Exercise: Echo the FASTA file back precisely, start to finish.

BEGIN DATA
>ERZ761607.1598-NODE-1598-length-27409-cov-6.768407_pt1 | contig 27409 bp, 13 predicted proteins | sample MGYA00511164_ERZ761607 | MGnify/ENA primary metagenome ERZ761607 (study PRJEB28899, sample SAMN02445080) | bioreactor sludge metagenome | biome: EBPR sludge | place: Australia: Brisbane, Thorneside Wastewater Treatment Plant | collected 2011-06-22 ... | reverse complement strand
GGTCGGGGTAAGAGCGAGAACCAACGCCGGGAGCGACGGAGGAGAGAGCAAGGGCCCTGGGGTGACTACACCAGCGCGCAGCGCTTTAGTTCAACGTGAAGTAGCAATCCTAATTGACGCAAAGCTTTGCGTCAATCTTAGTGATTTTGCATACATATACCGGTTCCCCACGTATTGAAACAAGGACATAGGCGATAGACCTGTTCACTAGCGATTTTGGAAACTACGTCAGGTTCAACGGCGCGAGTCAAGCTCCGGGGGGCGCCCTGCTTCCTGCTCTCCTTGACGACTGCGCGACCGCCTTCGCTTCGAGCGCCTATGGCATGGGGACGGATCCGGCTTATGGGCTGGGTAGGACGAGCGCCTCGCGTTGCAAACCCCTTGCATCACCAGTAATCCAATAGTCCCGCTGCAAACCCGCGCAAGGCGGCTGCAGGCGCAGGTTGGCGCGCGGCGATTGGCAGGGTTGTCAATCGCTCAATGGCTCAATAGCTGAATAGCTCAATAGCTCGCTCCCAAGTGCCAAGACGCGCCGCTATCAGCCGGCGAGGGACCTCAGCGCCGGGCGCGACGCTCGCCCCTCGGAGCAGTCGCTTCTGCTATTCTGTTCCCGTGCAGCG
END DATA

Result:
>ERZ761607.1598-NODE-1598-length-27409-cov-6.768407_pt1 | contig 27409 bp, 13 predicted proteins | sample MGYA00511164_ERZ761607 | MGnify/ENA primary metagenome ERZ761607 (study PRJEB28899, sample SAMN02445080) | bioreactor sludge metagenome | biome: EBPR sludge | place: Australia: Brisbane, Thorneside Wastewater Treatment Plant | collected 2011-06-22 ... | reverse complement strand
GGTCGGGGTAAGAGCGAGAACCAACGCCGGGAGCGACGGAGGAGAGAGCAAGGGCCCTGGGGTGACTACACCAGCGCGCAGCGCTTTAGTTCAACGTGAAGTAGCAATCCTAATTGACGCAAAGCTTTGCGTCAATCTTAGTGATTTTGCATACATATACCGGTTCCCCACGTATTGAAACAAGGACATAGGCGATAGACCTGTTCACTAGCGATTTTGGAAACTACGTCAGGTTCAACGGCGCGAGTCAAGCTCCGGGGGGCGCCCTGCTTCCTGCTCTCCTTGACGACTGCGCGACCGCCTTCGCTTCGAGCGCCTATGGCATGGGGACGGATCCGGCTTATGGGCTGGGTAGGACGAGCGCCTCGCGTTGCAAACCCCTTGCATCACCAGTAATCCAATAGTCCCGCTGCAAACCCGCGCAAGGCGGCTGCAGGCGCAGGTTGGCGCGCGGCGATTGGCAGGGTTGTCAATCGCTCAATGGCTCAATAGCTGAATAGCTCAATAGCTCGCTCCCAAGTGCCAAGACGCGCCGCTATCAGCCGGCGAGGGACCTCAGCGCCGGGCGCGACGCTCGCCCCTCGGAGCAGTCGCTTCTGCTATTCTGTTCCCGTGCAGCG